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Pros and Cons of 360 Employee Reviews

360-degree Reviews

Human resources professionals, managers and department heads have a plethora of options when selecting performance evaluations and development strategies and tools. One such tool is the 360-degree review and feedback process, which provides continuous learning and more global feedback to employees than other common types of reviews. Organizational leaders believe this holistic tactic to obtain information about the employee will lead to more significant improvements in performance and personal growth.

What is a 360-degree review?

When an employer adopts a 360-degree review of an employee’s performance, he or she is obtaining feedback from a multitude of sources that the evaluated employee interacts with on a regular basis. Those involved in providing feedback are typically the individual’s manager, peers, subordinates, customers, clients and sometimes even his or her significant other. The individual also completes a self-assessment, rounding out the full-circle evaluation. The objective of this process is for the learner to receive as much feedback on his or her behaviors, outcomes and potential as possible. In addition, the individual should use the feedback to develop goals to further his or her career, which in turn may also benefit the employer.

This process is typically not linked with pay increases and promotions, because raters may skew the feedback if they were aware of the possible rewards. For instance, if the individual being reviewed had the chance to be promoted depending on the results of the review, the raters who were also in competition for the promotion may give the individual a poor review to stand a better chance of obtaining the promotion themselves. This defeats the purpose of gaining a well-rounded view of the individual.

The 360-degree Review Process

Once an employer decides to implement this review system, the process should be executed as follows:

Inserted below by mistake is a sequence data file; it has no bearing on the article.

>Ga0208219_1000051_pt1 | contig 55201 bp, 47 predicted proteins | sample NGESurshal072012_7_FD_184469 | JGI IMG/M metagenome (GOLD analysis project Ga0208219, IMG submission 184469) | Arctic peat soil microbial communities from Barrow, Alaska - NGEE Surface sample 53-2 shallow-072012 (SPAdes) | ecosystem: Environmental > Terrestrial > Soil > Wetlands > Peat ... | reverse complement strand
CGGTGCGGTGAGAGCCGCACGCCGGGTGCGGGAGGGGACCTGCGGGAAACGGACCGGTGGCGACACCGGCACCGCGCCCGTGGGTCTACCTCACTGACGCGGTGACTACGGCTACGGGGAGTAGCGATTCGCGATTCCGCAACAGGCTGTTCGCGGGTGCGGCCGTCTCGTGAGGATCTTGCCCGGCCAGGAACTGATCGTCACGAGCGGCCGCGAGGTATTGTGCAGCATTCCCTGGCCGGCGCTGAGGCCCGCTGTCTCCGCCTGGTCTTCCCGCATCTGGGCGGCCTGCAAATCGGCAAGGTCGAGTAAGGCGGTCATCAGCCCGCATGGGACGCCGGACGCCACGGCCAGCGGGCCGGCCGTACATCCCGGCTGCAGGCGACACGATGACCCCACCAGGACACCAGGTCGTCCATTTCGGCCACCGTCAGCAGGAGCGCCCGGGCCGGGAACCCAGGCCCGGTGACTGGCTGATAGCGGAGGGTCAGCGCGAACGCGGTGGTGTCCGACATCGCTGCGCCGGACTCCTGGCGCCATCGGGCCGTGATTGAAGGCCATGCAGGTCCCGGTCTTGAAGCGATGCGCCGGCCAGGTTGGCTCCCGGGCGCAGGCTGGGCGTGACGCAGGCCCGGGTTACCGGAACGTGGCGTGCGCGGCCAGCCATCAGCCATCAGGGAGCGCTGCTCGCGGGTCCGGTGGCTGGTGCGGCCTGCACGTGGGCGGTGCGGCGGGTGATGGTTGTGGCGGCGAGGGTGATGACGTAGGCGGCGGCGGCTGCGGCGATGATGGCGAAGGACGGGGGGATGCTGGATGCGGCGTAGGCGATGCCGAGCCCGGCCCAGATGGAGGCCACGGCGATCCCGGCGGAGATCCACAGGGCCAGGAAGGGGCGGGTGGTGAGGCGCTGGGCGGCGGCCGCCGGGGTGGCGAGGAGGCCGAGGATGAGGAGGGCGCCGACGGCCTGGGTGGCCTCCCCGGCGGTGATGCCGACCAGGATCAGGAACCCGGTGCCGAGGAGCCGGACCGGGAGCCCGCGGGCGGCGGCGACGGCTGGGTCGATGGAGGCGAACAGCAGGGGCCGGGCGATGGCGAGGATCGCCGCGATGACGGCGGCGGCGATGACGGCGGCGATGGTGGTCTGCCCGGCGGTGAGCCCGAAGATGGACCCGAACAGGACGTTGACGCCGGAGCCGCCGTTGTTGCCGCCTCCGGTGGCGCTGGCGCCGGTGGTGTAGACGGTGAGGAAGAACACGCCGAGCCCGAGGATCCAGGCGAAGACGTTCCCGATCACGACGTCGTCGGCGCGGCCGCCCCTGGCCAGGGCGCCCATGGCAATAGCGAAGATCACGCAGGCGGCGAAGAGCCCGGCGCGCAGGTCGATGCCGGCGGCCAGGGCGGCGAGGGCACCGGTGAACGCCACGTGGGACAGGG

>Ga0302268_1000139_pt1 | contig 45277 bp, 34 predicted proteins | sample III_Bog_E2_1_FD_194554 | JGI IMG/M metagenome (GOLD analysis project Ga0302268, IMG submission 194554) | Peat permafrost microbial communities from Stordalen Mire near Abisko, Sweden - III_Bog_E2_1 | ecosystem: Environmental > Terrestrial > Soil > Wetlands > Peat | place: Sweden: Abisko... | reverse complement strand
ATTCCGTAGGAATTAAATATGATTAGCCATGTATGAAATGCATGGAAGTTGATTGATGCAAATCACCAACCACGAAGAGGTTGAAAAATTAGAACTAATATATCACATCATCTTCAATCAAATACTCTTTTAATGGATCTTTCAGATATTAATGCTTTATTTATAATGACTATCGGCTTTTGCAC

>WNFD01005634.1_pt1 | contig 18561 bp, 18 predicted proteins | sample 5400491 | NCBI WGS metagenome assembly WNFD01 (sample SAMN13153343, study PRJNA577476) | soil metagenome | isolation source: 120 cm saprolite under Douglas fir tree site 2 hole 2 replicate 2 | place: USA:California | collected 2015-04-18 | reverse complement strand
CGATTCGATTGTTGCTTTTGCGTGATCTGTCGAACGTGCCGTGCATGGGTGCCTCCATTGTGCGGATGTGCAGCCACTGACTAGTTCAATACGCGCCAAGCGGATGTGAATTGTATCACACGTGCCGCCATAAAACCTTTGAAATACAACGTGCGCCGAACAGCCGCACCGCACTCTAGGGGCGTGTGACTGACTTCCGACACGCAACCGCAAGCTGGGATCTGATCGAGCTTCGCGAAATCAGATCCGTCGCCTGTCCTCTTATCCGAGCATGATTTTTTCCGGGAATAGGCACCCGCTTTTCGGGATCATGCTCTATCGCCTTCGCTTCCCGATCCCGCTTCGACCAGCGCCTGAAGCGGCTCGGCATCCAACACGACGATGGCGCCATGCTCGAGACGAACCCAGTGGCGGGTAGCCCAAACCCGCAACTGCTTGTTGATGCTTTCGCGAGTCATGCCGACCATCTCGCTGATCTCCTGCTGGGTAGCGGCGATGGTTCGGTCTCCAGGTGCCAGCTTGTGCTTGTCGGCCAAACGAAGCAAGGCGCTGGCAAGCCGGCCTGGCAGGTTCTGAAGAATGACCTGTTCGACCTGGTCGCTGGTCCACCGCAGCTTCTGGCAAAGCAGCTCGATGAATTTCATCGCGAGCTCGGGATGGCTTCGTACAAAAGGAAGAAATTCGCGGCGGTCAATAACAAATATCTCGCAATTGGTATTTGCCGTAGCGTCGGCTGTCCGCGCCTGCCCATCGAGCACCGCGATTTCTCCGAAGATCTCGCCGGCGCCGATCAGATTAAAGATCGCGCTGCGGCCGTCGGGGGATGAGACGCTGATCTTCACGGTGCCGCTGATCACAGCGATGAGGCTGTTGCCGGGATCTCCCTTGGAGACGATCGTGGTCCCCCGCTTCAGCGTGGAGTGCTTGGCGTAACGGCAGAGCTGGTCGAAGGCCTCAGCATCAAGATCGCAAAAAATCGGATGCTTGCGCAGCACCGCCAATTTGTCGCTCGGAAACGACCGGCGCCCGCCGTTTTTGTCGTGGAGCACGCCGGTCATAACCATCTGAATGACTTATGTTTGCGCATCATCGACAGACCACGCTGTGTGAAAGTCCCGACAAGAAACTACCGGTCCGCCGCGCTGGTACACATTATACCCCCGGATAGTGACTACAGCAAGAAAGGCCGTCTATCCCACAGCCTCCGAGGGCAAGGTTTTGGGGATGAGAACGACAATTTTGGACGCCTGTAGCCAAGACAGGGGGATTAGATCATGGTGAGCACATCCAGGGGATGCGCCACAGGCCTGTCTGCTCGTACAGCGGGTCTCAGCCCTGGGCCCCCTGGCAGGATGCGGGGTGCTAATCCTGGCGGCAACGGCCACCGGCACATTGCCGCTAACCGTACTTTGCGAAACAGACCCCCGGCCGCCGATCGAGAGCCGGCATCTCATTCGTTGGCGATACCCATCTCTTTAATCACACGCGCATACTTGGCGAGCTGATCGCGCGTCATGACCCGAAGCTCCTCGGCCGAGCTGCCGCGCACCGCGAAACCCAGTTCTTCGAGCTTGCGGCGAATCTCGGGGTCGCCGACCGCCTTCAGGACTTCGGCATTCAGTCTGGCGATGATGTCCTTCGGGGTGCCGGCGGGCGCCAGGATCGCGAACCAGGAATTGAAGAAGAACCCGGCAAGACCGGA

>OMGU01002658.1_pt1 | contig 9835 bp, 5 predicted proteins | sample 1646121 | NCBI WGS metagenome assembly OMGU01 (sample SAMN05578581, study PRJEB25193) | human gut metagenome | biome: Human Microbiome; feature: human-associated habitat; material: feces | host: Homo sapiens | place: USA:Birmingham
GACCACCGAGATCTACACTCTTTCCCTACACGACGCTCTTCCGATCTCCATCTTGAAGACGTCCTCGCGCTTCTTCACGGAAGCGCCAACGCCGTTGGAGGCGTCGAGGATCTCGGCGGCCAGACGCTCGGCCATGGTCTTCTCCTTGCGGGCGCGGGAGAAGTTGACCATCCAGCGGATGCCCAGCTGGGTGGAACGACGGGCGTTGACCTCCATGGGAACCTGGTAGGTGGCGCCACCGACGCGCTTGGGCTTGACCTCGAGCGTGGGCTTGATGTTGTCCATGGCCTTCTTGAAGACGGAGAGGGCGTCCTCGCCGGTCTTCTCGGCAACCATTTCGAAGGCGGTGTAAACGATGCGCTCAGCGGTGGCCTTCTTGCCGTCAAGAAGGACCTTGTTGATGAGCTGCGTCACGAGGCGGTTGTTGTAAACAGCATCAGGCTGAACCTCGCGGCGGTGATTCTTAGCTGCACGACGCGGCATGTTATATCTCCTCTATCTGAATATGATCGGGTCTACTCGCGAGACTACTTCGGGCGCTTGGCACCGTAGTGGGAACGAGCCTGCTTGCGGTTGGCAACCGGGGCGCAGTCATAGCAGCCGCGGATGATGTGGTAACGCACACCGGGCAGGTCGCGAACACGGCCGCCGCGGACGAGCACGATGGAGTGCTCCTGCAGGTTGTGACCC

• Step 1—Outline an objective

  • Outline an objective that guides the assessment and determines the nature of the questions asked.

  • When devising an objective, ask: What will the results of the review be used for? Will this process serve to enhance leadership, management development or performance?

  • Determine what actions will take place, who will have what responsibilities and what resources will be used to complete the objective.

  • Step 2—Determine how the review will be administered.

  • Determine whether you will provide the review via internet, intranet, phone, or pencil and paper format.

  • Consider hiring a third party that specializes in administering these programs. The cost of hiring an outside source usually seems higher, but using in-house administration actually has a higher price tag when you consider the use of internal resources.

  • Step 3—Create the assessment.

  • When writing the assessment, include questions that relate to the company’s goals and the learner’s role. Include items such as:

  • How does the employee encourage the expression of ideas and opinions?

  • Is the employee flexible when dealing with change?

  • How does he or she influence others to act in a positive way?